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Perhaps, roughly, I might be described as advanced undergraduate regarding mathematics. However, I have not learned statistics and have only learned elementary probability. Does there exist a book or monograph that introduces probability and statistics at this level and still covers frequentist and bayesian views (philosophy?) in a balanced manner?

It appears to me (but please correct me if I am wrong -- as I have stated I haven't learned this yet) that introductions at this level usually fully adopt a frequentist view and don't really broach the subject. On the other hand, bayesian books appear to be pitched to a more experienced audience and/or are perhaps even more unbalanced, in the sense that they seem anti-frequentist as much as pro-bayesian.

To more fully describe my mathematical maturity, I am comfortable with the normal calculus sequence (although somewhat rusty), basic linear algebra, basic set theory, mathematical logic, computability theory, some abstract algebra, very little category theory. I am comfortable with the level of introductory analysis, but have not completed it, and I am not versed in measure theory (I expect I could handle measure theory, but knowledge of it shouldn't be assumed). I am often interested in foundational topics and a philosophical viepoint, and for example I particularly enjoy reading Peter Smith (e.g. Introduction to Gödel’s Theorems).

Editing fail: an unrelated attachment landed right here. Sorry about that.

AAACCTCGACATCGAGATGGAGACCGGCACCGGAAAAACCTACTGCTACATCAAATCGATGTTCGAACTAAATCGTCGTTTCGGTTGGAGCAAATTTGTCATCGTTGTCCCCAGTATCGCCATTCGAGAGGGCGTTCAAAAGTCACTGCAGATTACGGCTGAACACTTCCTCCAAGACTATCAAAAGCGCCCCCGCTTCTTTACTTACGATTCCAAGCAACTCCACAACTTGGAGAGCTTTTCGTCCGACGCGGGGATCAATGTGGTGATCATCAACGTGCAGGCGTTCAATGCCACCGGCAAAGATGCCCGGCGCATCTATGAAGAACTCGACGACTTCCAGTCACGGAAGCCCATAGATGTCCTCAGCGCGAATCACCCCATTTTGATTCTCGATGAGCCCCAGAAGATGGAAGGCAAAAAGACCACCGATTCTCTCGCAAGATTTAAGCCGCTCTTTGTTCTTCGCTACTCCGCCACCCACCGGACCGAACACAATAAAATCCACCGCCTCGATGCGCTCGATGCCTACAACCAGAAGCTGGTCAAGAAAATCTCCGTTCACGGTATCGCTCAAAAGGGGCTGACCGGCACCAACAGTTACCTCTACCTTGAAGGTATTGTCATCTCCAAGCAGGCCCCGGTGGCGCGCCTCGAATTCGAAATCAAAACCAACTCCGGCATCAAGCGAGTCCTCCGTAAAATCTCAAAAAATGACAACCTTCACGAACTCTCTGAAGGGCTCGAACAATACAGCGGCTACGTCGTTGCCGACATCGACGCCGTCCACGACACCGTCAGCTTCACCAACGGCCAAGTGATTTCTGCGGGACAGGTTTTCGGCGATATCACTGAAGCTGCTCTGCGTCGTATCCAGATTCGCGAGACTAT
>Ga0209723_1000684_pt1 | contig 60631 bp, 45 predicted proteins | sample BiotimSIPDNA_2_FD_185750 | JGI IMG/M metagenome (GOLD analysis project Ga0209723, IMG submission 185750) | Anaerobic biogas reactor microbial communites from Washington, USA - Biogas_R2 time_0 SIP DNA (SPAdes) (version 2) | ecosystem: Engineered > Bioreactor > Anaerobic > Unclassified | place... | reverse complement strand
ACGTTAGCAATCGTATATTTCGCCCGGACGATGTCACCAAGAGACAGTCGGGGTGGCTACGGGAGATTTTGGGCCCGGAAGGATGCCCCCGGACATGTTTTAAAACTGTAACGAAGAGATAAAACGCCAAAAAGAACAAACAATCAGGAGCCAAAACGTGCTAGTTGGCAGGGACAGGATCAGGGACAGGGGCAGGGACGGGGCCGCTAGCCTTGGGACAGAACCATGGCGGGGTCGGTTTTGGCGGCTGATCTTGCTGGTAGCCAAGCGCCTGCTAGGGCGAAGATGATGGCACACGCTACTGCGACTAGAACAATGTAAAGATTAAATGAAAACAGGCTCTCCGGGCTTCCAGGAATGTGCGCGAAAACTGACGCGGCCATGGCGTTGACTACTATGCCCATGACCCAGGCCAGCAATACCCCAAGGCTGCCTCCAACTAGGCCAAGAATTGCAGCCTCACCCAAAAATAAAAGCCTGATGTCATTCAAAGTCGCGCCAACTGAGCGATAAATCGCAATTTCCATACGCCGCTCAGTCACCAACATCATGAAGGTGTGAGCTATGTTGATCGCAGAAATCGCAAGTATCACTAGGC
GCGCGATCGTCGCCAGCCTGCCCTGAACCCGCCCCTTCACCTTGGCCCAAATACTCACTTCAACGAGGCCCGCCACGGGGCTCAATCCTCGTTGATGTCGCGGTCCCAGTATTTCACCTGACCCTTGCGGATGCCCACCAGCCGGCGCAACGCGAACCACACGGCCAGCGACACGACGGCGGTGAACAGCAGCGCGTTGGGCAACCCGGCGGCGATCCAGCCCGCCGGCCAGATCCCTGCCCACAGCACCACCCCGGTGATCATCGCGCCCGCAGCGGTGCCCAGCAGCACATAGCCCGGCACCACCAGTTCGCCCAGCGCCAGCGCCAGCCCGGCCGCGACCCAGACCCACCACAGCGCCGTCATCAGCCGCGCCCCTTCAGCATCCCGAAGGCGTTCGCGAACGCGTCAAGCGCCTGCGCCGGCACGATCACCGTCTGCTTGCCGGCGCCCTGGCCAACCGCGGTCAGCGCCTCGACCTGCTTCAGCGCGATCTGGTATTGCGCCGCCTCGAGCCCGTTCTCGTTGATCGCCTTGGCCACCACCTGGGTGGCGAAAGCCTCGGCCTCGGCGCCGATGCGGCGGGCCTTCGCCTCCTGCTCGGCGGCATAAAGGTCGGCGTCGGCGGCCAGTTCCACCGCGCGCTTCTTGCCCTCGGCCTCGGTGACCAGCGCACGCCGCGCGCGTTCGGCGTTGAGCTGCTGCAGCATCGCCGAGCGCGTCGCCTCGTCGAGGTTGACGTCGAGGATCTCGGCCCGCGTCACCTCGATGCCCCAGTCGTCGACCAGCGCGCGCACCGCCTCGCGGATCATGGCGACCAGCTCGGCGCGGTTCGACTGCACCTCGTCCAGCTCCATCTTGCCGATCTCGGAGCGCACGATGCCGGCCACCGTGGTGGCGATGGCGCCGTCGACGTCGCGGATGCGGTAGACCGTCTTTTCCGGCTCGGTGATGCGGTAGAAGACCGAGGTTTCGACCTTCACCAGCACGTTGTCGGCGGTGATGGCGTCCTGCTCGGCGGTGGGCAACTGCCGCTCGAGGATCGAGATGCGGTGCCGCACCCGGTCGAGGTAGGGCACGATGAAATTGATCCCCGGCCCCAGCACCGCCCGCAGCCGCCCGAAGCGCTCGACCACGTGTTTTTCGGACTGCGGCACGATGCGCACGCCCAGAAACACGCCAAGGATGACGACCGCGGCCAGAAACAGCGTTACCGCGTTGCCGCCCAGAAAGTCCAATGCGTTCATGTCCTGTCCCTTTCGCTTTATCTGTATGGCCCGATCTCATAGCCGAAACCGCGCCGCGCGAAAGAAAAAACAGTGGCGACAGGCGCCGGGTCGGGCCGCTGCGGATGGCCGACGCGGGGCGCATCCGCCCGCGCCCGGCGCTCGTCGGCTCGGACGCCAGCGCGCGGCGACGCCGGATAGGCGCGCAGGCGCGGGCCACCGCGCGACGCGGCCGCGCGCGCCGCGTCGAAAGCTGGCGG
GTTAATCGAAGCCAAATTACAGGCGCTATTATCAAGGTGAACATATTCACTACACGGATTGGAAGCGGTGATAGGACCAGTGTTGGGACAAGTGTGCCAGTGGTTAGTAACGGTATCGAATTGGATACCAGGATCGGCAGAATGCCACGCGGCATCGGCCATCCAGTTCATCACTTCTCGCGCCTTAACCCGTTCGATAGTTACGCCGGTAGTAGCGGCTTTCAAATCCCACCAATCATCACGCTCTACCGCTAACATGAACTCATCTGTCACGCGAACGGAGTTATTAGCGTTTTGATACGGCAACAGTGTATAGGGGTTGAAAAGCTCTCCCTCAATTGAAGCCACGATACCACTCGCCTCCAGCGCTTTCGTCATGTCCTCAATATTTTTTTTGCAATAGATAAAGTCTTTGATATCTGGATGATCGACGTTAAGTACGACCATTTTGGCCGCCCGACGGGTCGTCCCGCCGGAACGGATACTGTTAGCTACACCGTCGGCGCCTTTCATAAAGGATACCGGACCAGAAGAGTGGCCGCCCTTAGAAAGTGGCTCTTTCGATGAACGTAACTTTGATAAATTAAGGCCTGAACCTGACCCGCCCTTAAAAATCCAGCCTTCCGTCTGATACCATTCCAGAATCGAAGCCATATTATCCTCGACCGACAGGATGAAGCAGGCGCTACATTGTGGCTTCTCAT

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I would recommend the following 16-page article from 36 years ago, which is easily accessible to any upper-level undergraduate:

"Controversies in the Foundations of Statistics", Bradley Efron, The American Mathematical Monthly, vol. 85, 1978, pp. 231-246.

This won an MAA Writing Award.

In my inexpert opinion, it is quite unsettling. It does not offer a resolution.


Edit: The above-mentioned article impressed me when I was a student. But there has been much follow-up. For example:

"A Two-Hundred-and-Fifty-Year Argument", Bradley Efron, LASR 2011 — Next Generation Statistics in Biosciences (Proceedings, 30th Leeds Annual Statistical Research Workshop), 2011

"Bayes Theorem in the Twenty First Century", Bradley Efron, Science 340, June 7, 2013

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Thank you. I have skimmed the articles and they look interesting. I'll read them more carefully when I have the chance. However, what I'm really looking for is a book-level introduction to probability and statistics that treats frequentist and bayesian viewpoints (and perhaps Fisherian? hadn't heard that one until I looked at the first article) in a balanced manner. Note that it doesn't need to be completely focused on this, just not completely ignore it and/or assume one of the other viewpoints. Perhaps I'm barking up the wrong tree here. –  joeA Jun 18 '13 at 13:33
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